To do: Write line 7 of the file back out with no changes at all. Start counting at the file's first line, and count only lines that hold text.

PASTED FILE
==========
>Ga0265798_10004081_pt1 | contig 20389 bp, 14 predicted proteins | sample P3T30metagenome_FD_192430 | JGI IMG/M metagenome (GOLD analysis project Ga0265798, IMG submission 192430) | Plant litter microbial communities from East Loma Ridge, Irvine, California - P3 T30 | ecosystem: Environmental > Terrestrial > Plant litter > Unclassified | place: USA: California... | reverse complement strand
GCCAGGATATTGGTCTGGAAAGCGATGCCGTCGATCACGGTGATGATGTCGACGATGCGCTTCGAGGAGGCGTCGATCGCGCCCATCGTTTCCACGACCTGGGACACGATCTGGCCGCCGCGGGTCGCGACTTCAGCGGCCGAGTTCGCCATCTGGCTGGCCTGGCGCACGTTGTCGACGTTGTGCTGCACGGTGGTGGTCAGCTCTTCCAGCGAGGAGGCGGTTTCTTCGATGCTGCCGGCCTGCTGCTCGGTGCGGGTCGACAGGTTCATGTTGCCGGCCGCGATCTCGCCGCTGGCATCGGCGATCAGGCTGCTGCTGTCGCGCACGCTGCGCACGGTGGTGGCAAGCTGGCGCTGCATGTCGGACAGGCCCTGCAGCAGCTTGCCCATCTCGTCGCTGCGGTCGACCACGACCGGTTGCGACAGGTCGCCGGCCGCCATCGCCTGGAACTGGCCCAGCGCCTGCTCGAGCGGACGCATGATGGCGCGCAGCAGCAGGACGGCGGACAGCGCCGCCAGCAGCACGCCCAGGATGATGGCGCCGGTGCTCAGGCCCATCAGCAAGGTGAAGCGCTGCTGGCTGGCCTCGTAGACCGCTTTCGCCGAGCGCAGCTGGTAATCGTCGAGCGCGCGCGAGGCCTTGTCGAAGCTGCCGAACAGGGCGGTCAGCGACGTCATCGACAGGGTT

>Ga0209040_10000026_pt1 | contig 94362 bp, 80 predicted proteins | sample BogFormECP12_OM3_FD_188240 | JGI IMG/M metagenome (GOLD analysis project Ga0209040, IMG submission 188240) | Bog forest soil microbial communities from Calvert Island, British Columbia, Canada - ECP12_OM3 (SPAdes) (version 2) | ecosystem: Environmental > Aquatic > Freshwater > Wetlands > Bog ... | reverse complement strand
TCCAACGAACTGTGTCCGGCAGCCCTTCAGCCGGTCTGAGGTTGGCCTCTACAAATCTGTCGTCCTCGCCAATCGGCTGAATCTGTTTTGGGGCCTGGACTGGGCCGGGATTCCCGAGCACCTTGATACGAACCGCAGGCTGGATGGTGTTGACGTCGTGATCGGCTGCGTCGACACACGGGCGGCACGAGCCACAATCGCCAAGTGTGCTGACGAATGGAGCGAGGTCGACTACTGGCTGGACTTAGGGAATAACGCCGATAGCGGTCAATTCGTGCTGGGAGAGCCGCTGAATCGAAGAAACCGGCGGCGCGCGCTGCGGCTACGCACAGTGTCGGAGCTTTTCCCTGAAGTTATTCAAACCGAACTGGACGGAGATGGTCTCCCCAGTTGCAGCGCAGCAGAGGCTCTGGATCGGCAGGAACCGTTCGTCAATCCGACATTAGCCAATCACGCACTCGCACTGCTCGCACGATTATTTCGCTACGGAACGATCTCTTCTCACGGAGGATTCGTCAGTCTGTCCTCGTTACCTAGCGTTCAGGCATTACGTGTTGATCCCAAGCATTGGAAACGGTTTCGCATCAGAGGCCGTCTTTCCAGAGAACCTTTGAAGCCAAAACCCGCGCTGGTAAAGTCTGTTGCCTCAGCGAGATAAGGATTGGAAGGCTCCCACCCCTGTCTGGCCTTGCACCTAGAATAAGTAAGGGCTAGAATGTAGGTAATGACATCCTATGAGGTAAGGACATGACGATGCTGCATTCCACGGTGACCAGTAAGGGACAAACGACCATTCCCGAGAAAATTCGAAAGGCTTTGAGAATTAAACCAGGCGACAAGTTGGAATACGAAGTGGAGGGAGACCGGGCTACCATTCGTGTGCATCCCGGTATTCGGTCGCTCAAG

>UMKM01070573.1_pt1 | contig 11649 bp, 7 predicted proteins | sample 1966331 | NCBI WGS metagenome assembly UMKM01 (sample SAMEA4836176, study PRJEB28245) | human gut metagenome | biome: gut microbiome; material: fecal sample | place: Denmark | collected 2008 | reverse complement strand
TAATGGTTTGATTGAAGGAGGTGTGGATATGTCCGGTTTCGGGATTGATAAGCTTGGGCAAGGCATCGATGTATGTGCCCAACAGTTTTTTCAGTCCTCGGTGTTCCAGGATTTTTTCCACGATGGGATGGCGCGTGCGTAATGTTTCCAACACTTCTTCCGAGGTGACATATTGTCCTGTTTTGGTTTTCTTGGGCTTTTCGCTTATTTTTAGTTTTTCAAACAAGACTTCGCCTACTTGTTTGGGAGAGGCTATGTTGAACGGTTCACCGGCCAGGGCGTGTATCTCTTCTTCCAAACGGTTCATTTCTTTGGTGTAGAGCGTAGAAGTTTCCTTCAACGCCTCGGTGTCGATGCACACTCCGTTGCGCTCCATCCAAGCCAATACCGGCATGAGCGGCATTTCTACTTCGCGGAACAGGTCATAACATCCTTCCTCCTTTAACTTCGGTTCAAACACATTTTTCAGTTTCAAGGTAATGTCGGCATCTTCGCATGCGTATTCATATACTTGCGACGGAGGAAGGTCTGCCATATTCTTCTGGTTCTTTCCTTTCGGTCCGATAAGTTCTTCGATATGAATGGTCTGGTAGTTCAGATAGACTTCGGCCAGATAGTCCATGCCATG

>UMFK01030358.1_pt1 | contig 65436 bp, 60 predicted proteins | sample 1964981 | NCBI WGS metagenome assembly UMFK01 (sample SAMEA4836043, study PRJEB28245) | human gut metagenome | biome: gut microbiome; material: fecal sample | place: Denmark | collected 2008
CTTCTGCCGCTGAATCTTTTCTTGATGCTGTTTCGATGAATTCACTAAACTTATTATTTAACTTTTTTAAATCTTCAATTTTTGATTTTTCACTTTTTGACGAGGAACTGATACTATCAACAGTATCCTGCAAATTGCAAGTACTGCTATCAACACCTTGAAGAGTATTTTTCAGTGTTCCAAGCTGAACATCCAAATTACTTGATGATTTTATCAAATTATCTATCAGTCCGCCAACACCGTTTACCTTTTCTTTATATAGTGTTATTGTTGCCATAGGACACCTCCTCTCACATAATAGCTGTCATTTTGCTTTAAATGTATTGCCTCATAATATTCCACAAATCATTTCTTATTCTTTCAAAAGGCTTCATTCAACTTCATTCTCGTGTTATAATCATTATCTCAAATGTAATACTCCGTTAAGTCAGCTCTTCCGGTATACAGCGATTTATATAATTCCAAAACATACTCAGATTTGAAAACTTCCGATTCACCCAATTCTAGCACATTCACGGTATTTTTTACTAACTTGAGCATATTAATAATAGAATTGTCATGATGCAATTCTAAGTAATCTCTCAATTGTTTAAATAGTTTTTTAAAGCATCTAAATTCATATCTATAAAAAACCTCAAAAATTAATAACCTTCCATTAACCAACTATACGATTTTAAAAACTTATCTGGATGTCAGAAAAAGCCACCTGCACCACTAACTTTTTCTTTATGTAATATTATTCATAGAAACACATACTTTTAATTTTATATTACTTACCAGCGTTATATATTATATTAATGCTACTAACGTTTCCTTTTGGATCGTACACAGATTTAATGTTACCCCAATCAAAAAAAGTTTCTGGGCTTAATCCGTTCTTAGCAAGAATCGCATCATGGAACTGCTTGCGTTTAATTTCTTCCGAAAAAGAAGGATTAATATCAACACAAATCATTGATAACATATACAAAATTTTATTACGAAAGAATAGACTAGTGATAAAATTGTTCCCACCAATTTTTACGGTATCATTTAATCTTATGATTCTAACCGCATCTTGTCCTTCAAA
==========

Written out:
>UMFK01030358.1_pt1 | contig 65436 bp, 60 predicted proteins | sample 1964981 | NCBI WGS metagenome assembly UMFK01 (sample SAMEA4836043, study PRJEB28245) | human gut metagenome | biome: gut microbiome; material: fecal sample | place: Denmark | collected 2008